Civil Action 1:20-CV-818-MHT (WO)
RECOMMENDATION OF THE MAGISTRATE JUDGE
JERUSHA T. ADAMS, UNITED STATES MAGISTRATE JUDGE
This 42 U.S.C. § 1983 action is pending before the court on an amended complaint filed by Deshone Elesquail Donald (“Donald”), an indigent inmate currently incarcerated at the Leon County Jail, in Tallahassee, Florida. In the amended complaint, Donald challenges the constitutionality of charges brought against him by the defendant and the bond set by the District Court of Houston County, Alabama on these charges. Doc. 5 at 3.
The defendant filed a special report supported by relevant evidentiary materials, including affidavits, other relevant documents and photographs, in which he addresses the claims for relief presented by Donald and denies violating Donald's constitutional rights with respect to the arrest or bond set in his cases. Specifically, defendant Adkins maintains that he did not personally participate in the plaintiff's arrest and the challenged arrest occurred based on a videotape and various photographs taken from the videotape depicting the plaintiff as the person involved in the criminal offenses for which he was arrested. The defendant further maintains that he had no involvement with the bond set by the state court on these charges.
Upon review of the defendant's written report and voluminous supporting evidentiary materials, the court entered an order directing Donald to file a response to the report. Doc. 9. The order advised Donald that his failure to respond to the report would be treated by the court “as an abandonment of the claims set forth in the complaint and as a failure to prosecute this action.” Doc. 9 at 1 (emphasis in original). Additionally, the order “specifically cautioned [Donald] that [his failure] to file a response in compliance with the directives of this order” would result in the undersigned entering a Recommendation for dismissal of this civil action. Doc. 9 at 1 (emphasis in original). The time allotted Donald for filing a response in compliance with the directives of this order expired on January 7, 2021. Doc. 9 at 1. As of the present date, Donald has failed to file a response in opposition to the defendant's written report. In light of Donald's failure to file a requisite response to the written report of the defendant, the court finds that this case should be dismissed.
The court has reviewed the file to determine whether a less drastic measure than dismissal is appropriate. See Abreu-Velez v. Board of Regents of Univ. System of Georgia, 248 Fed.Appx. 116, 117-18 (11th Cir. 2007). After such review, it is clear that dismissal of this case is the proper course of action. Specifically, Donald is an indigent inmate. Thus, the imposition of monetary or other punitive sanctions against him would be ineffectual. Additionally, Donald's inaction in the face of the defendant's report and this court's order suggests a loss of interest in the continued prosecution of this case. Finally, it likewise appears that any additional effort by this court to secure Donald's compliance would be unavailing and a waste of this court's scarce judicial resources. Consequently, the court concludes the abandonment of this case by Donald and his failure to comply with an order of this court warrant dismissal. Moon v. Newsome, 863 F.2d 835, 837 (11th Cir. 1989) (holding that, generally, where a litigant has been forewarned dismissal for failure to obey a court order is not an abuse of discretion). The authority of courts to impose sanctions for failure to prosecute or obey an order is longstanding and acknowledged by Rule 41(b) of the Federal Rules of Civil Procedure. See Link v. Wabash R.R. Co., 370 U.S. 626, 629-30 (1962). This authority empowers the courts “to manage their own affairs so as to achieve the orderly and expeditious disposition of cases.” Id. at 630-31; Mingo v. Sugar Cane Growers Co-Op of Fla., 864 F.2d 101, 102 (11th Cir. 1989) (holding that a “district court possesses the inherent power to police its docket.”). “The sanctions imposed [upon dilatory litigants] can range from a simple reprimand to an order dismissing the action with or without prejudice.” Id.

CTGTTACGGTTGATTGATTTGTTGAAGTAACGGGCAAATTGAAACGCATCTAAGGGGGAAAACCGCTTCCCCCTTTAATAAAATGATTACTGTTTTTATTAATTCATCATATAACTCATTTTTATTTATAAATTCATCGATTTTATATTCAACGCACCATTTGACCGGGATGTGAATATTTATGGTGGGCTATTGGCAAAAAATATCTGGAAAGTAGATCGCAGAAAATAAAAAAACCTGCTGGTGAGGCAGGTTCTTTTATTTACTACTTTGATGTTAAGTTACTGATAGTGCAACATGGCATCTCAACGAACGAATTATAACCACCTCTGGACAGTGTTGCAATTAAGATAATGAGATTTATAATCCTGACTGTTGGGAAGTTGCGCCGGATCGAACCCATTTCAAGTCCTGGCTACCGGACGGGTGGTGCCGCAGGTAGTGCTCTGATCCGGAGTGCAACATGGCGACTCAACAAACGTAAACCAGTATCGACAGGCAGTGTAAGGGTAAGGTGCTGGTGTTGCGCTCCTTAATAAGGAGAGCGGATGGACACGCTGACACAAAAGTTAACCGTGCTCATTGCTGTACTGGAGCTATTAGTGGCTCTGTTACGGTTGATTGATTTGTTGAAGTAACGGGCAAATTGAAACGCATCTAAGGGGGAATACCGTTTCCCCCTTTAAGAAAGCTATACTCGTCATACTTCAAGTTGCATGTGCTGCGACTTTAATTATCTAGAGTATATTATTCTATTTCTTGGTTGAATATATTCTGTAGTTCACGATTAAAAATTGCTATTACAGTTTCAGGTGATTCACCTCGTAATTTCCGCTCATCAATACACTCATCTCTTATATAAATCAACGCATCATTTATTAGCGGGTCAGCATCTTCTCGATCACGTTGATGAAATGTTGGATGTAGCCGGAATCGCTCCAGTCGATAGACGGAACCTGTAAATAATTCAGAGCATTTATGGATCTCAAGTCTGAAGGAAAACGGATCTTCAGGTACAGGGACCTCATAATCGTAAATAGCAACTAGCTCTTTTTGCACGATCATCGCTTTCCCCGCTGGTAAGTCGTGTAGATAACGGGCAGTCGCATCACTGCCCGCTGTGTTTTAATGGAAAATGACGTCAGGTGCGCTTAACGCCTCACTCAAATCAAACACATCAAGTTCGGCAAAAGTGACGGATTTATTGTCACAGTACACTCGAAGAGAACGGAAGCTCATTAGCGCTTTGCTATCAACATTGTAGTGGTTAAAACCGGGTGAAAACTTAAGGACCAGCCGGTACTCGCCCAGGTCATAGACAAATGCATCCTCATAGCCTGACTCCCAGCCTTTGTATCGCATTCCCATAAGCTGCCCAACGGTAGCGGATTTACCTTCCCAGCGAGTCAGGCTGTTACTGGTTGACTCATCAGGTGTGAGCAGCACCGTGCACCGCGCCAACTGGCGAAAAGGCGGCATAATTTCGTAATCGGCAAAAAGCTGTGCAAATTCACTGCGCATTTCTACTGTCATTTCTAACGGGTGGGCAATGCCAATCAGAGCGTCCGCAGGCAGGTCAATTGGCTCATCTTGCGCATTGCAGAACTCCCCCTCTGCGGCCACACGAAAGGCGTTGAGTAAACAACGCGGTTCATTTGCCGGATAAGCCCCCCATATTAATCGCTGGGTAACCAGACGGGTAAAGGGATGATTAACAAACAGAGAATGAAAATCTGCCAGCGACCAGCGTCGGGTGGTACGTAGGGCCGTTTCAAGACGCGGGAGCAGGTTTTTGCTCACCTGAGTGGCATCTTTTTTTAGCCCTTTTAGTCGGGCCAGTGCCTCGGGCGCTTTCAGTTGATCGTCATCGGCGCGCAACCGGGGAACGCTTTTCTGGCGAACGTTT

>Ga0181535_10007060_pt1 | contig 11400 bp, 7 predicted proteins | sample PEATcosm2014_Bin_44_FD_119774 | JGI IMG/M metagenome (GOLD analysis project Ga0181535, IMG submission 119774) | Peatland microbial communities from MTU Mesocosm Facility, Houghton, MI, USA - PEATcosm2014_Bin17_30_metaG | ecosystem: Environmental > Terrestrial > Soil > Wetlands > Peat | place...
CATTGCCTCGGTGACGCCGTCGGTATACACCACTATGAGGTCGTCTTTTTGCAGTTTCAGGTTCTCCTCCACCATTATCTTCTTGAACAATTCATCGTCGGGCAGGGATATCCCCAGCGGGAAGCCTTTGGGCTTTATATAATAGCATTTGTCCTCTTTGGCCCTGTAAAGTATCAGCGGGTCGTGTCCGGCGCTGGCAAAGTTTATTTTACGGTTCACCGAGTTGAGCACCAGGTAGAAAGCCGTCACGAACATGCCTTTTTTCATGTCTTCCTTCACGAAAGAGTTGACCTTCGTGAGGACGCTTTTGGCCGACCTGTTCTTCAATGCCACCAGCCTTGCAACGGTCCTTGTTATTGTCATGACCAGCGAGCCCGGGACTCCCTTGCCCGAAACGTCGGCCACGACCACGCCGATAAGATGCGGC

For the above stated reasons and in light of the undisputed evidentiary materials filed by the defendant, it is the RECOMMENDATION of the Magistrate Judge that this case be dismissed with prejudice.
On or before February 10, 2021, the parties may file objections to the Recommendation. A party must specifically identify the factual findings and legal conclusions in the Recommendation to which the objection is made. Frivolous, conclusive, or general objections to the Recommendation will not be considered.
Failure to file written objections to the proposed findings and legal conclusions set forth in the Recommendations of the Magistrate Judge shall bar a party from a de novo determination by the District Court of these factual findings and legal conclusions and shall “waive the right to challenge on appeal the District Court's order based on unobjected-to factual and legal conclusions” except upon grounds of plain error if necessary in the interests of justice. 11TH Cir. R. 3-1; see Resolution Trust Co. v. Hallmark Builders, Inc., 996 F.2d 1144, 1149 (11th Cir. 1993) (“When the magistrate provides such notice and a party still fails to object to the findings of fact and those findings are adopted by the district court the party may not challenge them on appeal in the absence of plain error or manifest injustice.”); Henley v. Johnson, 885 F.2d 790, 794 (11th Cir. 1989).